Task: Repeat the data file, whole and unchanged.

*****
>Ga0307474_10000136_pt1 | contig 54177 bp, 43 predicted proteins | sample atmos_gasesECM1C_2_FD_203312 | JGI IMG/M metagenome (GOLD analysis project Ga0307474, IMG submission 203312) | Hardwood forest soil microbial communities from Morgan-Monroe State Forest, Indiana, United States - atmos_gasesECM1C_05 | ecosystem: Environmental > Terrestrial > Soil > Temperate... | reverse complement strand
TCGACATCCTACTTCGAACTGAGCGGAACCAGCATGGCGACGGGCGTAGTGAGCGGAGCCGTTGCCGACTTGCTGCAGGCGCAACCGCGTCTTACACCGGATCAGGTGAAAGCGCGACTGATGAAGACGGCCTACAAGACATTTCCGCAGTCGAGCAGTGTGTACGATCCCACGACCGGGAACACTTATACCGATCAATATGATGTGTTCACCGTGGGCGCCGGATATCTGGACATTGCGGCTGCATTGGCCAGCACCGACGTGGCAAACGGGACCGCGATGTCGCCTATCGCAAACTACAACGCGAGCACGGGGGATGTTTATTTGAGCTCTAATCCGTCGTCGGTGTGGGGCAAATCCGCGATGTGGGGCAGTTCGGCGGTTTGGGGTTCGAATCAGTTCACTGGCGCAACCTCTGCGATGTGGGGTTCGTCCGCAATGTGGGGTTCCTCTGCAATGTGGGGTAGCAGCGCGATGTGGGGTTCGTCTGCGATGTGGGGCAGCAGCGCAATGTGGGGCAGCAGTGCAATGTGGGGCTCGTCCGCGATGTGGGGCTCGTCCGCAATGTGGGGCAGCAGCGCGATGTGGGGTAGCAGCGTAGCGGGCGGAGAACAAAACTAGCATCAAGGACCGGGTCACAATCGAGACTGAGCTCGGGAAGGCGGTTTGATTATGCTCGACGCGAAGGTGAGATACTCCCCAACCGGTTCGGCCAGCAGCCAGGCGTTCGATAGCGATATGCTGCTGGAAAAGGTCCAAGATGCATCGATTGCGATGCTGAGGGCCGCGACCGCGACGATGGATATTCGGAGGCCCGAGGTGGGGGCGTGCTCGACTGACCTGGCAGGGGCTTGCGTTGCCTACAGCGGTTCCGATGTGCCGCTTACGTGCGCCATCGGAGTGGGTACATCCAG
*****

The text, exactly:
>Ga0307474_10000136_pt1 | contig 54177 bp, 43 predicted proteins | sample atmos_gasesECM1C_2_FD_203312 | JGI IMG/M metagenome (GOLD analysis project Ga0307474, IMG submission 203312) | Hardwood forest soil microbial communities from Morgan-Monroe State Forest, Indiana, United States - atmos_gasesECM1C_05 | ecosystem: Environmental > Terrestrial > Soil > Temperate... | reverse complement strand
TCGACATCCTACTTCGAACTGAGCGGAACCAGCATGGCGACGGGCGTAGTGAGCGGAGCCGTTGCCGACTTGCTGCAGGCGCAACCGCGTCTTACACCGGATCAGGTGAAAGCGCGACTGATGAAGACGGCCTACAAGACATTTCCGCAGTCGAGCAGTGTGTACGATCCCACGACCGGGAACACTTATACCGATCAATATGATGTGTTCACCGTGGGCGCCGGATATCTGGACATTGCGGCTGCATTGGCCAGCACCGACGTGGCAAACGGGACCGCGATGTCGCCTATCGCAAACTACAACGCGAGCACGGGGGATGTTTATTTGAGCTCTAATCCGTCGTCGGTGTGGGGCAAATCCGCGATGTGGGGCAGTTCGGCGGTTTGGGGTTCGAATCAGTTCACTGGCGCAACCTCTGCGATGTGGGGTTCGTCCGCAATGTGGGGTTCCTCTGCAATGTGGGGTAGCAGCGCGATGTGGGGTTCGTCTGCGATGTGGGGCAGCAGCGCAATGTGGGGCAGCAGTGCAATGTGGGGCTCGTCCGCGATGTGGGGCTCGTCCGCAATGTGGGGCAGCAGCGCGATGTGGGGTAGCAGCGTAGCGGGCGGAGAACAAAACTAGCATCAAGGACCGGGTCACAATCGAGACTGAGCTCGGGAAGGCGGTTTGATTATGCTCGACGCGAAGGTGAGATACTCCCCAACCGGTTCGGCCAGCAGCCAGGCGTTCGATAGCGATATGCTGCTGGAAAAGGTCCAAGATGCATCGATTGCGATGCTGAGGGCCGCGACCGCGACGATGGATATTCGGAGGCCCGAGGTGGGGGCGTGCTCGACTGACCTGGCAGGGGCTTGCGTTGCCTACAGCGGTTCCGATGTGCCGCTTACGTGCGCCATCGGAGTGGGTACATCCAG